Today, my step-brother, who is a high school English teacher, told me he was thinking about leaving the profession. That his reasons for wanting to leave are a lack of support from administration and the new grading policies that make it almost impossible to fail kids who do nothing and are never in class.
What bothers me most is that he is not only a fantastic teacher, but that he is one of the few teachers left who refuses to lower his standards just because administrators, the district, and society tell him he should. This is why good teachers quit teaching.
Now, when this change in attitude occurs, it’s not always a quick, emotional knee-jerk reaction. Typically, it builds over time from a fizzle to a spark. By the time it’s a full-blown bonfire, one of two things will happen. 1) Said teacher will continue to remain in the profession, but since his/her passion no longer drives them, they are now submissive to the “system” and are ineffective teachers. Or, 2) the teacher leaves for another profession, taking with them a distaste for education.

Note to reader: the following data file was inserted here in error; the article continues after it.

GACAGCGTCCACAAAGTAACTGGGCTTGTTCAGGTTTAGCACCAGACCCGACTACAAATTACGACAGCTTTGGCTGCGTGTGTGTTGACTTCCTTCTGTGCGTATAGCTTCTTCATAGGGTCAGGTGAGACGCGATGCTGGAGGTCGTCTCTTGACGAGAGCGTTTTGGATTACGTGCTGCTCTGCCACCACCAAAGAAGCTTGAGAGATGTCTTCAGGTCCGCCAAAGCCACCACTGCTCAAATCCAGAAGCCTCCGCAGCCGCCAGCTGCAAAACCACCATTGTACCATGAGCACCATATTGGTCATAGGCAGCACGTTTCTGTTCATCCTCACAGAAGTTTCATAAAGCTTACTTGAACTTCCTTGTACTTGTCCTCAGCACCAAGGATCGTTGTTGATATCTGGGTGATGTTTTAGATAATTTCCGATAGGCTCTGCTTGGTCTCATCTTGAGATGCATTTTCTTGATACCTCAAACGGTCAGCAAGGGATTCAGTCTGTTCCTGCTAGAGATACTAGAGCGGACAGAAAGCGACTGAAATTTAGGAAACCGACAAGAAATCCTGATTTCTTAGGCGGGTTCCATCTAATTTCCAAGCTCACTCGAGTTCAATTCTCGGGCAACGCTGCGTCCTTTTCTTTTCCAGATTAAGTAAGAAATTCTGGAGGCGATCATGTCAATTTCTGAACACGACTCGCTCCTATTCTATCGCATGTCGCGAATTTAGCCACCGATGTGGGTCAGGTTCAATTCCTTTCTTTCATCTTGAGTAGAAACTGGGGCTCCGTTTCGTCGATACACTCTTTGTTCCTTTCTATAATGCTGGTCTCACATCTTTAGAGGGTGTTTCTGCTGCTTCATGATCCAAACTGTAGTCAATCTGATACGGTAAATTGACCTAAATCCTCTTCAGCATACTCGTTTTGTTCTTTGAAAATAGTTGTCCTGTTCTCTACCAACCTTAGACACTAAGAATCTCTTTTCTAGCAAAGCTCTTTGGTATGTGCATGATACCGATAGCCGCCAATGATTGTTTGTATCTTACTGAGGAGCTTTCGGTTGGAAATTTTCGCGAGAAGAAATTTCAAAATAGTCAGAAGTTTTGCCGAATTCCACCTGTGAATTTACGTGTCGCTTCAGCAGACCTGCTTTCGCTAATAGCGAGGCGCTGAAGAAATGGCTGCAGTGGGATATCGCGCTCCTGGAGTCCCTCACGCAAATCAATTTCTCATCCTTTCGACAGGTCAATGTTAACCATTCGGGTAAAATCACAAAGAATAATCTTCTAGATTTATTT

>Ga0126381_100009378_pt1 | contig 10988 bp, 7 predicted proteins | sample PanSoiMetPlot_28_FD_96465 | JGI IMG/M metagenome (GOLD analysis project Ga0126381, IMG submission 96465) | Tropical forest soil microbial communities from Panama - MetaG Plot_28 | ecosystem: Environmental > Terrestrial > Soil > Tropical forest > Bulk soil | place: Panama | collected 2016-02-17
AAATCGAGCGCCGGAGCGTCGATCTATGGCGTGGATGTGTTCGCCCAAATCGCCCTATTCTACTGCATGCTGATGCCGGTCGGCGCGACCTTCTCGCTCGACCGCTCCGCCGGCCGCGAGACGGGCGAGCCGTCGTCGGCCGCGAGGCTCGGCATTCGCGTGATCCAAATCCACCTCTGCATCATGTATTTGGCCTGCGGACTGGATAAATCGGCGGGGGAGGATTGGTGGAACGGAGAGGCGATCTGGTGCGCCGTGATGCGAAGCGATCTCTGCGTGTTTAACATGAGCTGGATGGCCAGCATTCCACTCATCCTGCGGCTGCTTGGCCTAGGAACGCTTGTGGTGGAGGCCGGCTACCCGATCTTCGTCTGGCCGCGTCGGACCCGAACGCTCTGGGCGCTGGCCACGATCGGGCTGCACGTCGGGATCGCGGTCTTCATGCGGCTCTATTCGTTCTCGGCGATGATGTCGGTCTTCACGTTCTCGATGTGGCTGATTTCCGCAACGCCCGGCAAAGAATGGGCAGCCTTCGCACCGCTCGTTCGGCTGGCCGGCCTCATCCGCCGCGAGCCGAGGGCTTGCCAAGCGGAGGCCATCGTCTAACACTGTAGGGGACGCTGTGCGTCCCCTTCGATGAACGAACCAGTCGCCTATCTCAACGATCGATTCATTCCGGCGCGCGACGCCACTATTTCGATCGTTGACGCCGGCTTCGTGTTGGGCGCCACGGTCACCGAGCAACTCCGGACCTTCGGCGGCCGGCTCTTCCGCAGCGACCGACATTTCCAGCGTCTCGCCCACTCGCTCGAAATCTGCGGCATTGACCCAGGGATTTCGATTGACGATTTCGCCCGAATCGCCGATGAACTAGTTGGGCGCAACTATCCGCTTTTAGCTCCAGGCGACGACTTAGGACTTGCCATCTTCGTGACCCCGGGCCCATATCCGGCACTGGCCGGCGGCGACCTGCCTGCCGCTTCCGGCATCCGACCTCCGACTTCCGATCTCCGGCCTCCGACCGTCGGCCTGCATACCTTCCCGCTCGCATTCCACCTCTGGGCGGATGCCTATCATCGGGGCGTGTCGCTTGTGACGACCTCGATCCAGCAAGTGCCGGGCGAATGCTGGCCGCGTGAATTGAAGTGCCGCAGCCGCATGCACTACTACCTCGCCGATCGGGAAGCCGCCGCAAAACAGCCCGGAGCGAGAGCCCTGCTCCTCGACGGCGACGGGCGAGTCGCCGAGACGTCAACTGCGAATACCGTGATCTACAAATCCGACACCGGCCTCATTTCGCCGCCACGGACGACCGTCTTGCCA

Those negative feelings result in a lot of talk about the downfall of education, and their stories of bad teaching experiences are shared with people who are outside the education field. It’s one things when non-educators speak this way of our profession, but yet another entirely when it’s one of our own (or former) colleagues.
How do we fix it? Well, by now, it’s too late to change my step-brother’s distaste for education. This is a top-down problem, and the solution must be top-down as well. If superintendents and administrators aren’t willing to budge on restrictive grading policies or refuse to provide the support teachers need (and deserve) in and out of their classrooms, then we, as teachers, must stand together.
Most of us would agree that we’re not in it for the money, but society perceives that when we stand against the injustices of our profession that we are upset about wages. Because that’s what most working adults complain about. Unfortunately, society won’t change it’s perceptions of us on their own. We have to help them along. By standing up for ourselves, united, and with the determination of a people who have only the best for our students at heart.
Show me an administrator with a backbone, and I’ll show you a school in which teachers enjoy their jobs and students are learning.